COVID-19 alters September 11th traditions

Local News
American Flag

WORTHINGTON, Ohio (WCMH) – COVID-19 has derailed the traditional tributes to September, 11th. The sentiment and message about Patriot’s Day hasn’t changed.

For the second consecutive year in Worthington, volunteers from the American Legion Lesure-Blackston Post 239 planted 2,977 American flags along the corners of the Village Green on High St. and Dublin Granville Road. The precise number represents the number of lives lost during the terror attacks on September 11th, 2001.

“America was attacked on its own soil. And those who lost their lives… they need to be remembered,” said Glenn Luksik, the American Legion post commander.

Luksik led a small group Friday who lowered the large flag at the Village Green to half staff, played Taps, and saluted with a cannon being fired. The streamed was online starting at 8:46 a.m. That was a nod to the time when Flight 11 crashed into the North Tower of the World Trade Center in New York City.

Firefighters held a similar flag lowering ceremony at the Worthington Fire Department at the same time.

“It was an experience you’ll never forget. It changed our profession forever. It changed our world forever. And we want to make sure this new generation understands that,” said Worthington Fire Chief Mark Zambito.

The fire chief recalled the feeling of panic and sense of duty on 9/11 and the sweeping patriotism he witnessed in the days that followed the attacks.

“We need to let them know what it felt like on that morning,” he said of his younger firefighters. “And I hunger for that unity and strength that we felt those following days after that.”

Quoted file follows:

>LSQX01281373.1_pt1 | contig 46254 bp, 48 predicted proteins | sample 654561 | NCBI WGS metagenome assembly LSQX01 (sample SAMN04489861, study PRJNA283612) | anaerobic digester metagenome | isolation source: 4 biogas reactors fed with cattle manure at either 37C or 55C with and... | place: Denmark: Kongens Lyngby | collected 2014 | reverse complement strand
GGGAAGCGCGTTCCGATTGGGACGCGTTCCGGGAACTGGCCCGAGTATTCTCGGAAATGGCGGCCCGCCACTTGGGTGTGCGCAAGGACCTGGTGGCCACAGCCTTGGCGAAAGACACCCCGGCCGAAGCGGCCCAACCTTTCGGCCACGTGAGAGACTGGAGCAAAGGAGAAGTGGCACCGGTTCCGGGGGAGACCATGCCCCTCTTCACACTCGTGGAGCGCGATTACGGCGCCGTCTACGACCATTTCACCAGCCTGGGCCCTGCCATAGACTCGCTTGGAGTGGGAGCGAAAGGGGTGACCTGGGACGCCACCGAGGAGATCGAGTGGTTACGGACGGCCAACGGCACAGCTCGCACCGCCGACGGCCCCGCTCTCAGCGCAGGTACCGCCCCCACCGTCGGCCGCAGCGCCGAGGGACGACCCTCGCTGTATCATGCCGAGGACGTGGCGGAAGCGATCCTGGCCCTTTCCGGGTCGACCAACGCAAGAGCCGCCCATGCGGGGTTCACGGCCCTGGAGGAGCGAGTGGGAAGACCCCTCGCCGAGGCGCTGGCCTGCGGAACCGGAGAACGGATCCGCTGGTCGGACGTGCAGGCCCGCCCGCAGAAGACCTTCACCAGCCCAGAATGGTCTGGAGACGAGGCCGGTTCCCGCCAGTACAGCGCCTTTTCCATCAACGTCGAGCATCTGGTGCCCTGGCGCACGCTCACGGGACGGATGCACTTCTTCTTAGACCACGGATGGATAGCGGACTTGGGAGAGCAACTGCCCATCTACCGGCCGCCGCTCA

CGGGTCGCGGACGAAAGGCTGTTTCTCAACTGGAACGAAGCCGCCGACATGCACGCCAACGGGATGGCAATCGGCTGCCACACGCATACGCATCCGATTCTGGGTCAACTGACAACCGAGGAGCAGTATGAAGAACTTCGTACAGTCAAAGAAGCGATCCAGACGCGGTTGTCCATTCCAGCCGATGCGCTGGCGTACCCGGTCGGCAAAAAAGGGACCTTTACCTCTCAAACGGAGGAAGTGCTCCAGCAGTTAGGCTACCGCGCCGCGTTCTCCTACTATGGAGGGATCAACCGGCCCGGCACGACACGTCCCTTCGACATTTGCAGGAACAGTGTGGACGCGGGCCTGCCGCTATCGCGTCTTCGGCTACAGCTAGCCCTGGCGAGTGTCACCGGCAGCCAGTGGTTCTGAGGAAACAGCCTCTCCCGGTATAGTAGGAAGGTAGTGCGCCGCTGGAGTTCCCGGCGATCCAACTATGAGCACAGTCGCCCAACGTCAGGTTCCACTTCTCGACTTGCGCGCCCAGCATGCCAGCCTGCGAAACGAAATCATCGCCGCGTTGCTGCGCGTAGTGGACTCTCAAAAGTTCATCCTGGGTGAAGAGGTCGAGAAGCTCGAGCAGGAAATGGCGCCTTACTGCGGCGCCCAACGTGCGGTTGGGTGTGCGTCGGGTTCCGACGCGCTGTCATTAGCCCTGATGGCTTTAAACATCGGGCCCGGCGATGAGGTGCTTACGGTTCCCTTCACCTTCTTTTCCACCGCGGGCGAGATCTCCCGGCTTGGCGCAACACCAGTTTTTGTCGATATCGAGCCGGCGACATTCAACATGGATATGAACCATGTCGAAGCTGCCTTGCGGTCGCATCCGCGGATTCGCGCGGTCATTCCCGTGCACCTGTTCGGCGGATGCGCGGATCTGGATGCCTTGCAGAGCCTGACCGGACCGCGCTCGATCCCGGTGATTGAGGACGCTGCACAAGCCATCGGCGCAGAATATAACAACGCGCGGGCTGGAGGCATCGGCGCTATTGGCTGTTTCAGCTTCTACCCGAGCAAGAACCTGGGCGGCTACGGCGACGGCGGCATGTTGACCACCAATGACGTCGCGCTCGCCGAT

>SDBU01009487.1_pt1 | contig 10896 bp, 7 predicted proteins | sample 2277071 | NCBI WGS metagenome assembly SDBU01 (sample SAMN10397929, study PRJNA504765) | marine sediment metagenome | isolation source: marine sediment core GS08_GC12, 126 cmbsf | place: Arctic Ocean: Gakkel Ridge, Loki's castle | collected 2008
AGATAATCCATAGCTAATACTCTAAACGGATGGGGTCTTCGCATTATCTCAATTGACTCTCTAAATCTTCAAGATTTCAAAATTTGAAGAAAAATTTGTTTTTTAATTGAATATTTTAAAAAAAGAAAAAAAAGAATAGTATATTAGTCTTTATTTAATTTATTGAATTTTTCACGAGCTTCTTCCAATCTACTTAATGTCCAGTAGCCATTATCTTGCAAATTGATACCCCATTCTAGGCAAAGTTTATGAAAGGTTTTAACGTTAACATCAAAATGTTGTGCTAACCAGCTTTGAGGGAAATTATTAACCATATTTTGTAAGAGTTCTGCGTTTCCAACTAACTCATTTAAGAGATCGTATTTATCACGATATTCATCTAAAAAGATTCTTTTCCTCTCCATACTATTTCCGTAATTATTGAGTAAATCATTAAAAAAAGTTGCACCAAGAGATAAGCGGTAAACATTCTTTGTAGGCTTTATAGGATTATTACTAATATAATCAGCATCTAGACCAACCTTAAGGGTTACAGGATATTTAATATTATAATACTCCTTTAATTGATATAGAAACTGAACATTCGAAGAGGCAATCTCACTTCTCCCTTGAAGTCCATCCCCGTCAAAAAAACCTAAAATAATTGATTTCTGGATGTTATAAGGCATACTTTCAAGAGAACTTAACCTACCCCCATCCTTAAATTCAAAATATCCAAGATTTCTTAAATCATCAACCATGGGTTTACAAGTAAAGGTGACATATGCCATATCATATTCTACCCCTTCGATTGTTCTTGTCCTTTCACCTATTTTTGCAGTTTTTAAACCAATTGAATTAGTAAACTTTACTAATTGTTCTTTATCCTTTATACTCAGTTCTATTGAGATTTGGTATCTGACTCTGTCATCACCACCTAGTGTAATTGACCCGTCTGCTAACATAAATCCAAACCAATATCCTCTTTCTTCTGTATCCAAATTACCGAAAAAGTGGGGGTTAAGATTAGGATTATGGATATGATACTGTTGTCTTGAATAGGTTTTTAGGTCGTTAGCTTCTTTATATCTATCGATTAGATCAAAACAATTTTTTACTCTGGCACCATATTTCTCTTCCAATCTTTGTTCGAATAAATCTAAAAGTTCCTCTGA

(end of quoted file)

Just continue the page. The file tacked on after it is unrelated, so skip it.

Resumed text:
A small group of parents set up a socially distant gathering on the Village Green Friday morning while their children attended a first day preschool orientation. Surrounded by thousands of American flags, some families were talking about the positive effects to come out of the tragedy.

“I love driving down the streets of Worthington and seeing the flags and being able to celebrate the resilience that we have,” said Zeke Fowler.

The father of two children explained he wants his kids to understand the significance of Patriot’s Day each year and for them to learn about the events.

“I’m definitely proud to see Worthington representing what we stand for and who we are so we’re not going to forget,” said Zeke Fowler.

At noon, city leaders hosted a live virtual event with music and recorded messages. You can watch both ceremonies here.

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